Debbie’s One Word Sunday: Read or Red
or maybe this is for you
The Lens-Artists Challenge #125: You Pick It
This is an interesting challenge due to Tina’s opening inviting us into the challenge with “This week it’s all up to you – you get to choose your subject and to share whatever it is about it that you find interesting. Personally, I’ve chosen last week’s introduction to the concept of Wabi-Sabi, particularly as it relates to art and photography, as my topic.“
Wabi-Sabi has me intrigued as my initial though was to just bung up a couple of flowers and say I picked these.
But no, I had to go down a bit of a Wabi-Sabi rabbit hole of discovery. This definition was quite good “Although Wabi-sabi can be hard to define, we can translate its simplified meaning to “rustic simplicity” or “understated elegance” with a focus on a less-is-more mentality, while “taking pleasure in the imperfect”.”
When looking for Wabi-Sabi perhaps “Wabi-sabi is a cracked and glued together ceramic bowl (check the concept of kintsugi); a funnily shaped, home-grown tomato; a dinner created from leftovers; falling cherry blossom; a worn wooden hallway and an elbow patch on your favourite jumper. Therefore, it’s an appreciation of all that is simple, modest and imperfect. Yet, loved deeply.”
So where to from here. Want to find out? Let’s have a go at my interpretation of Wabi-Sabi through a photographers eyes
I added this one for a bit of Zen fun
Wabi- sabi and Zen
Wabi-Sabi’s roots lie in Zen Buddhism, which a Chinese twelfth century monk (Eisai) brought to Japan. Zen stresses austerity, communion with nature, and above all, reverence for everyday life as the real path to enlightenment. To reach enlightenment, Zen monks lived ascetic, often isolated lives, and sat for long periods of concentrated meditation.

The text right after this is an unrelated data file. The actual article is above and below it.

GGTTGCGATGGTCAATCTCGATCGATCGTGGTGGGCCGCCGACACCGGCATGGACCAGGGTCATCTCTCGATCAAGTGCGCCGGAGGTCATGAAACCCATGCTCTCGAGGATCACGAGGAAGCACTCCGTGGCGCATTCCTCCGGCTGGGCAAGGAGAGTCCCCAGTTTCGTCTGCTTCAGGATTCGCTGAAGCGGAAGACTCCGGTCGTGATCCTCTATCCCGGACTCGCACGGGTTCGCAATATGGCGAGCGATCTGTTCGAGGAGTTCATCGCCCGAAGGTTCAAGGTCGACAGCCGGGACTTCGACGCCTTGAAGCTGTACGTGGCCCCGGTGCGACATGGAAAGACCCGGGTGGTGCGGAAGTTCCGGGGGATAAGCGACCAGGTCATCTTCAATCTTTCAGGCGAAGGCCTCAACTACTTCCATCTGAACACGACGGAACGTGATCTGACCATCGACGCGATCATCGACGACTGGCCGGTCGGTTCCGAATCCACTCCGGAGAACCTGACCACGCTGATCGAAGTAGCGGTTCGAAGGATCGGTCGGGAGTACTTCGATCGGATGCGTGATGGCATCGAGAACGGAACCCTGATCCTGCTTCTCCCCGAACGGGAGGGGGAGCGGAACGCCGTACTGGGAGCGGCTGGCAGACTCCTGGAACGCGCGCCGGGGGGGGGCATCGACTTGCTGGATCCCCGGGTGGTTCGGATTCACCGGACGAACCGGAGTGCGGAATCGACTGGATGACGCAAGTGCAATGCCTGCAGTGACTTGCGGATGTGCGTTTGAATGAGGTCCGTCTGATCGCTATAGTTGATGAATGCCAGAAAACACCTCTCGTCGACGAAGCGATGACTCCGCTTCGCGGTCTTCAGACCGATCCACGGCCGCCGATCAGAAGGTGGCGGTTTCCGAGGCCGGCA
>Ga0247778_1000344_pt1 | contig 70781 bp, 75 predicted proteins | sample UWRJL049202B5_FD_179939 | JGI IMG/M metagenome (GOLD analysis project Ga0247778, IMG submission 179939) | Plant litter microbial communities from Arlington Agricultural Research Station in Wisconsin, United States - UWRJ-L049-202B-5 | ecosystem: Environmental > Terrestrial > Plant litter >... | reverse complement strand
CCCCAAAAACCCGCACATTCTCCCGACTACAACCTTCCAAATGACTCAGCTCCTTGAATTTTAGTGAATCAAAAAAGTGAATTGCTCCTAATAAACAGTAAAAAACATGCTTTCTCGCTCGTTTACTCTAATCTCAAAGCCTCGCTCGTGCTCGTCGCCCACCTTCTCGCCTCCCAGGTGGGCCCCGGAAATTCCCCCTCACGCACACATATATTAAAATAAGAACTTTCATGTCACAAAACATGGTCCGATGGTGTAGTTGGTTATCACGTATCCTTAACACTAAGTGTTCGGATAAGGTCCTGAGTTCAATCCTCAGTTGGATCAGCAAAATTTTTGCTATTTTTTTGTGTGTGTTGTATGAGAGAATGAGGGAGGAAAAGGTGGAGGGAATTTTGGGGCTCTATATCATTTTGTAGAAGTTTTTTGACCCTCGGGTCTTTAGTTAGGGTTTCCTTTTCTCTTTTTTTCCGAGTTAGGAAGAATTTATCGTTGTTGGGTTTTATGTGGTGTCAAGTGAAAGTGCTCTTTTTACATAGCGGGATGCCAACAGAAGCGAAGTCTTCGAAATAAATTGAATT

In Zen philosophy, there are seven aesthetic principles in achieving Wabi-sabi:
Kanso — simplicity
Fukinsei — asymmetry or irregularity
Shibumi — beauty in the understated
Shizen — naturalness without pretension
Yugen — subtle grace
Datsuzoku — freeness
Seijaku — tranquility
Thanks Tina for taking me to Japan and back for a while
Cee’s Fun Foto Challenge: Flowers – Blue or Purple
The 2020 Photo Challenge #45 – November Theme/Technique: Black and White Photography
From Jude’s tips – “What is important though is the composition. Try using a square format to emphasise the composition especially if there is a distinct pattern formation. When you take a picture in monochrome you may have to make different decisions about how you compose the shot.
“One sees differently with colour photography than black and white… in short visualisation must be modified by the specific nature of the equipment and materials being used” Ansel Adams
You can use Monochrome Mode on your camera, or turn colour photos into black and white with your favourite post-processing application.”
This week's assignment - Look for shadows and textures. Carefully choose your images so that you can angle the light to create a sense of depth with the shadows.
How late am I getting this done? So many things of no consequence happening and I am being very slack in sorting photos and getting myself together.